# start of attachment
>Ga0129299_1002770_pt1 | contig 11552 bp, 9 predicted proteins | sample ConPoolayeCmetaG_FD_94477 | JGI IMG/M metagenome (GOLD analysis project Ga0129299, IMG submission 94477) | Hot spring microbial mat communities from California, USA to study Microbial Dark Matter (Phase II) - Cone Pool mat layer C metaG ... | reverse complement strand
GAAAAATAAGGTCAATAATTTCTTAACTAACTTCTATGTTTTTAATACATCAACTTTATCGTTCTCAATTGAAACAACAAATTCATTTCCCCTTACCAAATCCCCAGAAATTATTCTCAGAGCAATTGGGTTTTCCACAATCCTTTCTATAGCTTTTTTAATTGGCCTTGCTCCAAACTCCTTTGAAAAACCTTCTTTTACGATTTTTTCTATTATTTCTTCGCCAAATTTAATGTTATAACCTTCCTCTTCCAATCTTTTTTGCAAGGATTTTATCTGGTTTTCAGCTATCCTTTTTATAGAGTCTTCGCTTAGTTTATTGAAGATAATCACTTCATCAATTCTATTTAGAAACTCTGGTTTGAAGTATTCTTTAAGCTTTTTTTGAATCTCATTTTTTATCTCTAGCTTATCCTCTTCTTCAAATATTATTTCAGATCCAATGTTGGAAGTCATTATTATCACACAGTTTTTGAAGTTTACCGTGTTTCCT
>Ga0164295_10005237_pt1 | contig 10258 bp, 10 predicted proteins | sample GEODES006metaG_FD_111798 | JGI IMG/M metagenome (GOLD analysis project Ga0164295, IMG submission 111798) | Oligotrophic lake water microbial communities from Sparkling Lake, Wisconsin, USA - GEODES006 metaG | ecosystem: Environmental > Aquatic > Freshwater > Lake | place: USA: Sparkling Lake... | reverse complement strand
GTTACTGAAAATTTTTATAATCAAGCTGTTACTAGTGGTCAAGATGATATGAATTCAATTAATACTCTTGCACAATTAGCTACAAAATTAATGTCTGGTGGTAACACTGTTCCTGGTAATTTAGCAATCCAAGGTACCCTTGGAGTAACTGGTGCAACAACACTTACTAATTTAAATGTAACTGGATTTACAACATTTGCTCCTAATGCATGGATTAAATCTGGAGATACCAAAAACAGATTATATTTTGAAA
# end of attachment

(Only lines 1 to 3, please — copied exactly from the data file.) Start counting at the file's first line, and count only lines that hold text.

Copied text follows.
>Ga0129299_1002770_pt1 | contig 11552 bp, 9 predicted proteins | sample ConPoolayeCmetaG_FD_94477 | JGI IMG/M metagenome (GOLD analysis project Ga0129299, IMG submission 94477) | Hot spring microbial mat communities from California, USA to study Microbial Dark Matter (Phase II) - Cone Pool mat layer C metaG ... | reverse complement strand
GAAAAATAAGGTCAATAATTTCTTAACTAACTTCTATGTTTTTAATACATCAACTTTATCGTTCTCAATTGAAACAACAAATTCATTTCCCCTTACCAAATCCCCAGAAATTATTCTCAGAGCAATTGGGTTTTCCACAATCCTTTCTATAGCTTTTTTAATTGGCCTTGCTCCAAACTCCTTTGAAAAACCTTCTTTTACGATTTTTTCTATTATTTCTTCGCCAAATTTAATGTTATAACCTTCCTCTTCCAATCTTTTTTGCAAGGATTTTATCTGGTTTTCAGCTATCCTTTTTATAGAGTCTTCGCTTAGTTTATTGAAGATAATCACTTCATCAATTCTATTTAGAAACTCTGGTTTGAAGTATTCTTTAAGCTTTTTTTGAATCTCATTTTTTATCTCTAGCTTATCCTCTTCTTCAAATATTATTTCAGATCCAATGTTGGAAGTCATTATTATCACACAGTTTTTGAAGTTTACCGTGTTTCCT
>Ga0164295_10005237_pt1 | contig 10258 bp, 10 predicted proteins | sample GEODES006metaG_FD_111798 | JGI IMG/M metagenome (GOLD analysis project Ga0164295, IMG submission 111798) | Oligotrophic lake water microbial communities from Sparkling Lake, Wisconsin, USA - GEODES006 metaG | ecosystem: Environmental > Aquatic > Freshwater > Lake | place: USA: Sparkling Lake... | reverse complement strand